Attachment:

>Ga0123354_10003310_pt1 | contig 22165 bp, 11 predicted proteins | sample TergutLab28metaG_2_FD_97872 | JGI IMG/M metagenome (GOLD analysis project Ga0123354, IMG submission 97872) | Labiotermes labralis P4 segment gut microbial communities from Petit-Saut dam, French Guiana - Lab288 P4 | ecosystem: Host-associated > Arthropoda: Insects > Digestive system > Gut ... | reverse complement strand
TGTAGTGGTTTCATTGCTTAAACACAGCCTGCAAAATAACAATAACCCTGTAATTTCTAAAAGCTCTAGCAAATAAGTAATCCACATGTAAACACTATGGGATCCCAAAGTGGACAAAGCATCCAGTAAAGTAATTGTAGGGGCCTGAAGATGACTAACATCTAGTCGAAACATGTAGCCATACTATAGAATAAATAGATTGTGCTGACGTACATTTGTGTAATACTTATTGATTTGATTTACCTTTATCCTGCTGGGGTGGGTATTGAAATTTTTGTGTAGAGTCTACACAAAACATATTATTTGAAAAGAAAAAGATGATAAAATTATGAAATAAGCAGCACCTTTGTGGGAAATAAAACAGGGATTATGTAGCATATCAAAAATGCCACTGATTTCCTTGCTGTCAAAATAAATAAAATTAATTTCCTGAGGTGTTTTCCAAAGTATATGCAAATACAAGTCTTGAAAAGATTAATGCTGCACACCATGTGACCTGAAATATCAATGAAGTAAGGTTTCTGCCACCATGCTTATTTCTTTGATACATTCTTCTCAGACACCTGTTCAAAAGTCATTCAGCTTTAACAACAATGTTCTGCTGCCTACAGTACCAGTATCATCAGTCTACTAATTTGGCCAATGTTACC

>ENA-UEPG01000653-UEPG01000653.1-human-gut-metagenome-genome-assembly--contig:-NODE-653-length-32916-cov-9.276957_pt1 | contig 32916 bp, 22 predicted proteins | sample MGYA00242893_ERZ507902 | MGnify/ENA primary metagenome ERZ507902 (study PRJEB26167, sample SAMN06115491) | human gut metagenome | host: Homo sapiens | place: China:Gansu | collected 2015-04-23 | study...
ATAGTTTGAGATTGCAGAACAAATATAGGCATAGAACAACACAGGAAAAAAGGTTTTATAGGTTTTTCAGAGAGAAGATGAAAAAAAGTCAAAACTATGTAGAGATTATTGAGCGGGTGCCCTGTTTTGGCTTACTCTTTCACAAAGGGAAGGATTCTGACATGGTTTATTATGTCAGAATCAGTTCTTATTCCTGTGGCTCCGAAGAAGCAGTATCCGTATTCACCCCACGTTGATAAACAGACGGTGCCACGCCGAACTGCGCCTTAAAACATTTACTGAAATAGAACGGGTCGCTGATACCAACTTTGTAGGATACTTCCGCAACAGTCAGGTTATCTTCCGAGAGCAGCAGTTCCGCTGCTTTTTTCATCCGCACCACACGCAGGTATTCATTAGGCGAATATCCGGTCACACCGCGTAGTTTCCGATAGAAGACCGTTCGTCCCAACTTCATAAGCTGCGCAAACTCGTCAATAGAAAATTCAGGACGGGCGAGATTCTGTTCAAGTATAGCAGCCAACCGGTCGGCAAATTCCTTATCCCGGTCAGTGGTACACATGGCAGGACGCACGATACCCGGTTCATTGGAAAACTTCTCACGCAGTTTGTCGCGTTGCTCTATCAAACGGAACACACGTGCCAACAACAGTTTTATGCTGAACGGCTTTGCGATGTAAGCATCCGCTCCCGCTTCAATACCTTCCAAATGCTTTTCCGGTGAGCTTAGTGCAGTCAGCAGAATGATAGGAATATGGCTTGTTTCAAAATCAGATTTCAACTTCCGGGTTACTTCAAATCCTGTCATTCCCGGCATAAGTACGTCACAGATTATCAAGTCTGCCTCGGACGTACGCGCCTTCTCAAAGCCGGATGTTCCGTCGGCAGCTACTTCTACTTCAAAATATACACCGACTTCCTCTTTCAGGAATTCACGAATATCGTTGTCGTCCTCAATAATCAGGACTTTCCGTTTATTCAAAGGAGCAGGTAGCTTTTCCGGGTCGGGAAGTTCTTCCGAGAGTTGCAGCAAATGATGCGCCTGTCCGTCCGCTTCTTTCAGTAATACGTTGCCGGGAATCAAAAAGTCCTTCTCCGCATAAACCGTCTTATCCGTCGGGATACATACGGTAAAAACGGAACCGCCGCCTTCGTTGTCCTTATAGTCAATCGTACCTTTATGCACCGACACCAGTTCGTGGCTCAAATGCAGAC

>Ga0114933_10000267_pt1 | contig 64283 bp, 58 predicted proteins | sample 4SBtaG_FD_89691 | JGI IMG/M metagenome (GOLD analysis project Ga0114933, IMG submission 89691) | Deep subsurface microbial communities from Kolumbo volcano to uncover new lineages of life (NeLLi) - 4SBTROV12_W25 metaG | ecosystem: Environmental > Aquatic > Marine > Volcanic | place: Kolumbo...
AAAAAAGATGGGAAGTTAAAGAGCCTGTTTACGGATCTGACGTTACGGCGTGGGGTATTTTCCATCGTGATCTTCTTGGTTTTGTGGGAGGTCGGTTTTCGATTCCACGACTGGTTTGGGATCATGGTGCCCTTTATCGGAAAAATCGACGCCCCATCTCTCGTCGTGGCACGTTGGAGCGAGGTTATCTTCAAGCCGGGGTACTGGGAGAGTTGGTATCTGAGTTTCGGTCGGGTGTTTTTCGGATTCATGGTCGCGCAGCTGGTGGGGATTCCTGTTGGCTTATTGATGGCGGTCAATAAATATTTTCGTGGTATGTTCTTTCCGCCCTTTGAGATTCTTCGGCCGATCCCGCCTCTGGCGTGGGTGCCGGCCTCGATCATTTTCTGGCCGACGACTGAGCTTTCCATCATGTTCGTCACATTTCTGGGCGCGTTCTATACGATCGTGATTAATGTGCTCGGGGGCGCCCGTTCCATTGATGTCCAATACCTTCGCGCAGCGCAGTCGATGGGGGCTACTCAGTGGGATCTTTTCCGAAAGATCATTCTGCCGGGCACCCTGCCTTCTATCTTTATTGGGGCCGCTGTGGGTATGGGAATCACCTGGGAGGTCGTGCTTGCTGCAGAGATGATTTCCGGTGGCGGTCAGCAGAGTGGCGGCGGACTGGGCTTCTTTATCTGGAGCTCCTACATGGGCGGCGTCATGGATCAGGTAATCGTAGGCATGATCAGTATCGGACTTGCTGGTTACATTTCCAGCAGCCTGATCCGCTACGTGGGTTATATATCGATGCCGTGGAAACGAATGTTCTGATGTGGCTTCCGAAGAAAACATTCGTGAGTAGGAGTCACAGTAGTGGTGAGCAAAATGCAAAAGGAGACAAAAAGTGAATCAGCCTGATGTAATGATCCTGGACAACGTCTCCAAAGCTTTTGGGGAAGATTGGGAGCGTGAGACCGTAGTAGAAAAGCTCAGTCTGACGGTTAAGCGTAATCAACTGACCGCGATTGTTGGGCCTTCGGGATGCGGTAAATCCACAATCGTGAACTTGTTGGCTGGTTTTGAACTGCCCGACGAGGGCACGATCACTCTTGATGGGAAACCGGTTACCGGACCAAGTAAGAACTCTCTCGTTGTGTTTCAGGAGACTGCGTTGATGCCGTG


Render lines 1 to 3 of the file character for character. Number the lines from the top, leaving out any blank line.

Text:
>Ga0123354_10003310_pt1 | contig 22165 bp, 11 predicted proteins | sample TergutLab28metaG_2_FD_97872 | JGI IMG/M metagenome (GOLD analysis project Ga0123354, IMG submission 97872) | Labiotermes labralis P4 segment gut microbial communities from Petit-Saut dam, French Guiana - Lab288 P4 | ecosystem: Host-associated > Arthropoda: Insects > Digestive system > Gut ... | reverse complement strand
TGTAGTGGTTTCATTGCTTAAACACAGCCTGCAAAATAACAATAACCCTGTAATTTCTAAAAGCTCTAGCAAATAAGTAATCCACATGTAAACACTATGGGATCCCAAAGTGGACAAAGCATCCAGTAAAGTAATTGTAGGGGCCTGAAGATGACTAACATCTAGTCGAAACATGTAGCCATACTATAGAATAAATAGATTGTGCTGACGTACATTTGTGTAATACTTATTGATTTGATTTACCTTTATCCTGCTGGGGTGGGTATTGAAATTTTTGTGTAGAGTCTACACAAAACATATTATTTGAAAAGAAAAAGATGATAAAATTATGAAATAAGCAGCACCTTTGTGGGAAATAAAACAGGGATTATGTAGCATATCAAAAATGCCACTGATTTCCTTGCTGTCAAAATAAATAAAATTAATTTCCTGAGGTGTTTTCCAAAGTATATGCAAATACAAGTCTTGAAAAGATTAATGCTGCACACCATGTGACCTGAAATATCAATGAAGTAAGGTTTCTGCCACCATGCTTATTTCTTTGATACATTCTTCTCAGACACCTGTTCAAAAGTCATTCAGCTTTAACAACAATGTTCTGCTGCCTACAGTACCAGTATCATCAGTCTACTAATTTGGCCAATGTTACC

>ENA-UEPG01000653-UEPG01000653.1-human-gut-metagenome-genome-assembly--contig:-NODE-653-length-32916-cov-9.276957_pt1 | contig 32916 bp, 22 predicted proteins | sample MGYA00242893_ERZ507902 | MGnify/ENA primary metagenome ERZ507902 (study PRJEB26167, sample SAMN06115491) | human gut metagenome | host: Homo sapiens | place: China:Gansu | collected 2015-04-23 | study...